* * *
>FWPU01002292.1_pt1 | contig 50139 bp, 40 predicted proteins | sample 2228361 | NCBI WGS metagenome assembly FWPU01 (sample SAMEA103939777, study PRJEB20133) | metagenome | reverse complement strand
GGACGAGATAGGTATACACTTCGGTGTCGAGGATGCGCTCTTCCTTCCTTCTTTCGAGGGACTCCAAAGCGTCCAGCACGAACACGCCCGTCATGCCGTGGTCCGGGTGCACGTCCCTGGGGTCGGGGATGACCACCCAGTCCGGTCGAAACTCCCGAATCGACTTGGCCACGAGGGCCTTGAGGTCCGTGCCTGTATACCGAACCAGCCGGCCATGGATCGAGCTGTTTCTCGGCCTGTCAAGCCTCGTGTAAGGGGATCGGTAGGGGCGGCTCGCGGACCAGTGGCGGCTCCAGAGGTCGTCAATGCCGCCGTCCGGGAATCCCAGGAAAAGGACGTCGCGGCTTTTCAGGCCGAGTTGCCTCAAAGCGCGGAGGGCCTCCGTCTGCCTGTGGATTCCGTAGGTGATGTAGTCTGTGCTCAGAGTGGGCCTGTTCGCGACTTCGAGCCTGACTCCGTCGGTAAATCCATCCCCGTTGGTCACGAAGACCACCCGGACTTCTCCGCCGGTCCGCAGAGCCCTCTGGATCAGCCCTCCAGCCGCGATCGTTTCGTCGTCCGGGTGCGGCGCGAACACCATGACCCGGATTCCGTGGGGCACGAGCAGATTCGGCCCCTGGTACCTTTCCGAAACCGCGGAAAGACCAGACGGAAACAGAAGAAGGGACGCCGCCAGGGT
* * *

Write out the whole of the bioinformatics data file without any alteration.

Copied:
>FWPU01002292.1_pt1 | contig 50139 bp, 40 predicted proteins | sample 2228361 | NCBI WGS metagenome assembly FWPU01 (sample SAMEA103939777, study PRJEB20133) | metagenome | reverse complement strand
GGACGAGATAGGTATACACTTCGGTGTCGAGGATGCGCTCTTCCTTCCTTCTTTCGAGGGACTCCAAAGCGTCCAGCACGAACACGCCCGTCATGCCGTGGTCCGGGTGCACGTCCCTGGGGTCGGGGATGACCACCCAGTCCGGTCGAAACTCCCGAATCGACTTGGCCACGAGGGCCTTGAGGTCCGTGCCTGTATACCGAACCAGCCGGCCATGGATCGAGCTGTTTCTCGGCCTGTCAAGCCTCGTGTAAGGGGATCGGTAGGGGCGGCTCGCGGACCAGTGGCGGCTCCAGAGGTCGTCAATGCCGCCGTCCGGGAATCCCAGGAAAAGGACGTCGCGGCTTTTCAGGCCGAGTTGCCTCAAAGCGCGGAGGGCCTCCGTCTGCCTGTGGATTCCGTAGGTGATGTAGTCTGTGCTCAGAGTGGGCCTGTTCGCGACTTCGAGCCTGACTCCGTCGGTAAATCCATCCCCGTTGGTCACGAAGACCACCCGGACTTCTCCGCCGGTCCGCAGAGCCCTCTGGATCAGCCCTCCAGCCGCGATCGTTTCGTCGTCCGGGTGCGGCGCGAACACCATGACCCGGATTCCGTGGGGCACGAGCAGATTCGGCCCCTGGTACCTTTCCGAAACCGCGGAAAGACCAGACGGAAACAGAAGAAGGGACGCCGCCAGGGT